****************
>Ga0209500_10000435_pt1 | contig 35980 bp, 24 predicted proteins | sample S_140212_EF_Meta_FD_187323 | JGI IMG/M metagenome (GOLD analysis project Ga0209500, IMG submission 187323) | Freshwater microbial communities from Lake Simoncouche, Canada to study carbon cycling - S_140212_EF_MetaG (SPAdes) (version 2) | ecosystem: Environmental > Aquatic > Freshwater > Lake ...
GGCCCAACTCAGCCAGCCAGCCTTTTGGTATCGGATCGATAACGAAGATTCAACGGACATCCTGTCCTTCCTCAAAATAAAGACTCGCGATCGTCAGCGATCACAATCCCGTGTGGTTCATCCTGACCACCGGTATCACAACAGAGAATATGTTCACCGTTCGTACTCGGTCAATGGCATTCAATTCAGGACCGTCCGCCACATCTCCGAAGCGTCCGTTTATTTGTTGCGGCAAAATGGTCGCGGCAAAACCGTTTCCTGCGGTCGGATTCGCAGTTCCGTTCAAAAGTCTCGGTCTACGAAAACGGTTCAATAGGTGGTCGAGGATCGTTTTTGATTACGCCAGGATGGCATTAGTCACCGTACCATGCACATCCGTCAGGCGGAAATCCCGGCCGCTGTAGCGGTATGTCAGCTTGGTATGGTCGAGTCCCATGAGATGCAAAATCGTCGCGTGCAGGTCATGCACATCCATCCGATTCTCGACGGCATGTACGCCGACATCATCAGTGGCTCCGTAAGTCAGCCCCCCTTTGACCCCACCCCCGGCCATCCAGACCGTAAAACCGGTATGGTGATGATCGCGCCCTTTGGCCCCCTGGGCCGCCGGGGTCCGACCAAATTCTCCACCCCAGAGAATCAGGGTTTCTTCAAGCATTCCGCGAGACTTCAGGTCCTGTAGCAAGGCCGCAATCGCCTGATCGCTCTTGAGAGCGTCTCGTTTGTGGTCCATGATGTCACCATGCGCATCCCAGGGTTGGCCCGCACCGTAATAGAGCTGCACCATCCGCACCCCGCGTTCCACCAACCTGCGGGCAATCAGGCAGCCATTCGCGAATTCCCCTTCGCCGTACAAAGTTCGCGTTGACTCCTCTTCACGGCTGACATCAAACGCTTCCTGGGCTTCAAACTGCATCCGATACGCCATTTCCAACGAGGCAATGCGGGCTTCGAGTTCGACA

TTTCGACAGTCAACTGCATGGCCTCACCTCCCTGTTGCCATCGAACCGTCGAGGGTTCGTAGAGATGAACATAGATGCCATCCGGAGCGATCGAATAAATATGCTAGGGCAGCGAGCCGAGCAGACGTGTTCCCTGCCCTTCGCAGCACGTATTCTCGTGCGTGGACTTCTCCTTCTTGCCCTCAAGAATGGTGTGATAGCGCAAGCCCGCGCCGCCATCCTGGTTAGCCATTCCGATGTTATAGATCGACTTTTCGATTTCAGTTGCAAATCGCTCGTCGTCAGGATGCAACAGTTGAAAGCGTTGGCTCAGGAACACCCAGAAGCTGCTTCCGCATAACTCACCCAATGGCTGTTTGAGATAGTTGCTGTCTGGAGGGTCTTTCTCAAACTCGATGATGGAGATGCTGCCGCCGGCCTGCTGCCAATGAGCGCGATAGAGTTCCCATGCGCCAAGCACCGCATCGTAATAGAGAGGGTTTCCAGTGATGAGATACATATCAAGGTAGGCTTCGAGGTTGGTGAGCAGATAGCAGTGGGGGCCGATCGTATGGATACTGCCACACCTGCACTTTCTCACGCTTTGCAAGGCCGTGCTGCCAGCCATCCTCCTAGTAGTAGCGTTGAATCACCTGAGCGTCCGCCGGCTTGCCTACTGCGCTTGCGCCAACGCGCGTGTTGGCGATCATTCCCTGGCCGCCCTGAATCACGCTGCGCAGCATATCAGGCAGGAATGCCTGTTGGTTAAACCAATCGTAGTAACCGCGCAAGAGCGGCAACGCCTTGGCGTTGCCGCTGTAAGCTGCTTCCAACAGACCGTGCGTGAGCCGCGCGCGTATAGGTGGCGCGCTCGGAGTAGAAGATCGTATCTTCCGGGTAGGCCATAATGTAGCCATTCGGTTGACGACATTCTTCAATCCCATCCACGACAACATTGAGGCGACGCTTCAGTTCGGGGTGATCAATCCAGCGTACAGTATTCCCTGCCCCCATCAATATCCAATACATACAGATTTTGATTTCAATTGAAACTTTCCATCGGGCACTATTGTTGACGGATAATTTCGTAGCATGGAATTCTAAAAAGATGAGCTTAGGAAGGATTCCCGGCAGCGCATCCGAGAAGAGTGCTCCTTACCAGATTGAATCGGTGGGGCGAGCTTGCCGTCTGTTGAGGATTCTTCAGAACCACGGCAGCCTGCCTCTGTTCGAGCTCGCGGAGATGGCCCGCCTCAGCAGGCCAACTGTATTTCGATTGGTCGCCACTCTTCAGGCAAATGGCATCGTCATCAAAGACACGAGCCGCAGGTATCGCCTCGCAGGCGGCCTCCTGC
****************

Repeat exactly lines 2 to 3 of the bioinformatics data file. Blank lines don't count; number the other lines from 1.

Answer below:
GGCCCAACTCAGCCAGCCAGCCTTTTGGTATCGGATCGATAACGAAGATTCAACGGACATCCTGTCCTTCCTCAAAATAAAGACTCGCGATCGTCAGCGATCACAATCCCGTGTGGTTCATCCTGACCACCGGTATCACAACAGAGAATATGTTCACCGTTCGTACTCGGTCAATGGCATTCAATTCAGGACCGTCCGCCACATCTCCGAAGCGTCCGTTTATTTGTTGCGGCAAAATGGTCGCGGCAAAACCGTTTCCTGCGGTCGGATTCGCAGTTCCGTTCAAAAGTCTCGGTCTACGAAAACGGTTCAATAGGTGGTCGAGGATCGTTTTTGATTACGCCAGGATGGCATTAGTCACCGTACCATGCACATCCGTCAGGCGGAAATCCCGGCCGCTGTAGCGGTATGTCAGCTTGGTATGGTCGAGTCCCATGAGATGCAAAATCGTCGCGTGCAGGTCATGCACATCCATCCGATTCTCGACGGCATGTACGCCGACATCATCAGTGGCTCCGTAAGTCAGCCCCCCTTTGACCCCACCCCCGGCCATCCAGACCGTAAAACCGGTATGGTGATGATCGCGCCCTTTGGCCCCCTGGGCCGCCGGGGTCCGACCAAATTCTCCACCCCAGAGAATCAGGGTTTCTTCAAGCATTCCGCGAGACTTCAGGTCCTGTAGCAAGGCCGCAATCGCCTGATCGCTCTTGAGAGCGTCTCGTTTGTGGTCCATGATGTCACCATGCGCATCCCAGGGTTGGCCCGCACCGTAATAGAGCTGCACCATCCGCACCCCGCGTTCCACCAACCTGCGGGCAATCAGGCAGCCATTCGCGAATTCCCCTTCGCCGTACAAAGTTCGCGTTGACTCCTCTTCACGGCTGACATCAAACGCTTCCTGGGCTTCAAACTGCATCCGATACGCCATTTCCAACGAGGCAATGCGGGCTTCGAGTTCGACA

TTTCGACAGTCAACTGCATGGCCTCACCTCCCTGTTGCCATCGAACCGTCGAGGGTTCGTAGAGATGAACATAGATGCCATCCGGAGCGATCGAATAAATATGCTAGGGCAGCGAGCCGAGCAGACGTGTTCCCTGCCCTTCGCAGCACGTATTCTCGTGCGTGGACTTCTCCTTCTTGCCCTCAAGAATGGTGTGATAGCGCAAGCCCGCGCCGCCATCCTGGTTAGCCATTCCGATGTTATAGATCGACTTTTCGATTTCAGTTGCAAATCGCTCGTCGTCAGGATGCAACAGTTGAAAGCGTTGGCTCAGGAACACCCAGAAGCTGCTTCCGCATAACTCACCCAATGGCTGTTTGAGATAGTTGCTGTCTGGAGGGTCTTTCTCAAACTCGATGATGGAGATGCTGCCGCCGGCCTGCTGCCAATGAGCGCGATAGAGTTCCCATGCGCCAAGCACCGCATCGTAATAGAGAGGGTTTCCAGTGATGAGATACATATCAAGGTAGGCTTCGAGGTTGGTGAGCAGATAGCAGTGGGGGCCGATCGTATGGATACTGCCACACCTGCACTTTCTCACGCTTTGCAAGGCCGTGCTGCCAGCCATCCTCCTAGTAGTAGCGTTGAATCACCTGAGCGTCCGCCGGCTTGCCTACTGCGCTTGCGCCAACGCGCGTGTTGGCGATCATTCCCTGGCCGCCCTGAATCACGCTGCGCAGCATATCAGGCAGGAATGCCTGTTGGTTAAACCAATCGTAGTAACCGCGCAAGAGCGGCAACGCCTTGGCGTTGCCGCTGTAAGCTGCTTCCAACAGACCGTGCGTGAGCCGCGCGCGTATAGGTGGCGCGCTCGGAGTAGAAGATCGTATCTTCCGGGTAGGCCATAATGTAGCCATTCGGTTGACGACATTCTTCAATCCCATCCACGACAACATTGAGGCGACGCTTCAGTTCGGGGTGATCAATCCAGCGTACAGTATTCCCTGCCCCCATCAATATCCAATACATACAGATTTTGATTTCAATTGAAACTTTCCATCGGGCACTATTGTTGACGGATAATTTCGTAGCATGGAATTCTAAAAAGATGAGCTTAGGAAGGATTCCCGGCAGCGCATCCGAGAAGAGTGCTCCTTACCAGATTGAATCGGTGGGGCGAGCTTGCCGTCTGTTGAGGATTCTTCAGAACCACGGCAGCCTGCCTCTGTTCGAGCTCGCGGAGATGGCCCGCCTCAGCAGGCCAACTGTATTTCGATTGGTCGCCACTCTTCAGGCAAATGGCATCGTCATCAAAGACACGAGCCGCAGGTATCGCCTCGCAGGCGGCCTCCTGC